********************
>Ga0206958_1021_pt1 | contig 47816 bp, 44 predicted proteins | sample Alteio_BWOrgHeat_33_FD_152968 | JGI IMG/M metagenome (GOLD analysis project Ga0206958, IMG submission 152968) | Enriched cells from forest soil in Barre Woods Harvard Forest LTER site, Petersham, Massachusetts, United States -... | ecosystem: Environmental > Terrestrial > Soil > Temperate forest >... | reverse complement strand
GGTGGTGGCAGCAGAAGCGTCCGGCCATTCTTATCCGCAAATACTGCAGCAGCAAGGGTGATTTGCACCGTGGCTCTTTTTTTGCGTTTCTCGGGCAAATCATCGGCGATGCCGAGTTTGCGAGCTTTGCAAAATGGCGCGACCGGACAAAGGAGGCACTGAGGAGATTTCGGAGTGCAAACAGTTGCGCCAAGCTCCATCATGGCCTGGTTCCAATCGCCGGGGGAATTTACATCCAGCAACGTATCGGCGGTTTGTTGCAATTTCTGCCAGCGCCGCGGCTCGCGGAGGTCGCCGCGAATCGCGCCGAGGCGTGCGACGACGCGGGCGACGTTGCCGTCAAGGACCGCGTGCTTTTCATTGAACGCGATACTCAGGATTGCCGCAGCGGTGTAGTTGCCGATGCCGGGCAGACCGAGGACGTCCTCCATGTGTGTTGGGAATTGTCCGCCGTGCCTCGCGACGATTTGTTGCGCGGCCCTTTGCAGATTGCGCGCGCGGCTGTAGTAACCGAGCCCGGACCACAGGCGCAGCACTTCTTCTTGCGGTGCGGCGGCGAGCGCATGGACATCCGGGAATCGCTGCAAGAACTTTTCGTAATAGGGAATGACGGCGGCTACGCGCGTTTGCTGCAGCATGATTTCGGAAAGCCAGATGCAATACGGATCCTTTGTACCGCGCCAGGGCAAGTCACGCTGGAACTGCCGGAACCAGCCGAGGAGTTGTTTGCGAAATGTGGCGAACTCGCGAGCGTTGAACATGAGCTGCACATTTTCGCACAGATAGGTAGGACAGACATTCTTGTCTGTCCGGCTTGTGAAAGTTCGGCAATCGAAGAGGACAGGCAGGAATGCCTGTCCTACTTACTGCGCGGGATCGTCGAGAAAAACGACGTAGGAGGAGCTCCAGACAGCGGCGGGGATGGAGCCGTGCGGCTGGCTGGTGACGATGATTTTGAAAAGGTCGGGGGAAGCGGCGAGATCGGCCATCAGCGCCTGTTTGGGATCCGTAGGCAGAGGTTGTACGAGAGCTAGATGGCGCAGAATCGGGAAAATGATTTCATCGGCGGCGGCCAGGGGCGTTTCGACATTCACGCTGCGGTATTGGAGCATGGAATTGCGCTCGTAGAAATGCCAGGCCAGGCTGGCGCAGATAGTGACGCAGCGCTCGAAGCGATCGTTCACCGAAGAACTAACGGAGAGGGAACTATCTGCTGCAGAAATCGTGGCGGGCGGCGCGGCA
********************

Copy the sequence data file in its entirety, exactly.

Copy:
>Ga0206958_1021_pt1 | contig 47816 bp, 44 predicted proteins | sample Alteio_BWOrgHeat_33_FD_152968 | JGI IMG/M metagenome (GOLD analysis project Ga0206958, IMG submission 152968) | Enriched cells from forest soil in Barre Woods Harvard Forest LTER site, Petersham, Massachusetts, United States -... | ecosystem: Environmental > Terrestrial > Soil > Temperate forest >... | reverse complement strand
GGTGGTGGCAGCAGAAGCGTCCGGCCATTCTTATCCGCAAATACTGCAGCAGCAAGGGTGATTTGCACCGTGGCTCTTTTTTTGCGTTTCTCGGGCAAATCATCGGCGATGCCGAGTTTGCGAGCTTTGCAAAATGGCGCGACCGGACAAAGGAGGCACTGAGGAGATTTCGGAGTGCAAACAGTTGCGCCAAGCTCCATCATGGCCTGGTTCCAATCGCCGGGGGAATTTACATCCAGCAACGTATCGGCGGTTTGTTGCAATTTCTGCCAGCGCCGCGGCTCGCGGAGGTCGCCGCGAATCGCGCCGAGGCGTGCGACGACGCGGGCGACGTTGCCGTCAAGGACCGCGTGCTTTTCATTGAACGCGATACTCAGGATTGCCGCAGCGGTGTAGTTGCCGATGCCGGGCAGACCGAGGACGTCCTCCATGTGTGTTGGGAATTGTCCGCCGTGCCTCGCGACGATTTGTTGCGCGGCCCTTTGCAGATTGCGCGCGCGGCTGTAGTAACCGAGCCCGGACCACAGGCGCAGCACTTCTTCTTGCGGTGCGGCGGCGAGCGCATGGACATCCGGGAATCGCTGCAAGAACTTTTCGTAATAGGGAATGACGGCGGCTACGCGCGTTTGCTGCAGCATGATTTCGGAAAGCCAGATGCAATACGGATCCTTTGTACCGCGCCAGGGCAAGTCACGCTGGAACTGCCGGAACCAGCCGAGGAGTTGTTTGCGAAATGTGGCGAACTCGCGAGCGTTGAACATGAGCTGCACATTTTCGCACAGATAGGTAGGACAGACATTCTTGTCTGTCCGGCTTGTGAAAGTTCGGCAATCGAAGAGGACAGGCAGGAATGCCTGTCCTACTTACTGCGCGGGATCGTCGAGAAAAACGACGTAGGAGGAGCTCCAGACAGCGGCGGGGATGGAGCCGTGCGGCTGGCTGGTGACGATGATTTTGAAAAGGTCGGGGGAAGCGGCGAGATCGGCCATCAGCGCCTGTTTGGGATCCGTAGGCAGAGGTTGTACGAGAGCTAGATGGCGCAGAATCGGGAAAATGATTTCATCGGCGGCGGCCAGGGGCGTTTCGACATTCACGCTGCGGTATTGGAGCATGGAATTGCGCTCGTAGAAATGCCAGGCCAGGCTGGCGCAGATAGTGACGCAGCGCTCGAAGCGATCGTTCACCGAAGAACTAACGGAGAGGGAACTATCTGCTGCAGAAATCGTGGCGGGCGGCGCGGCA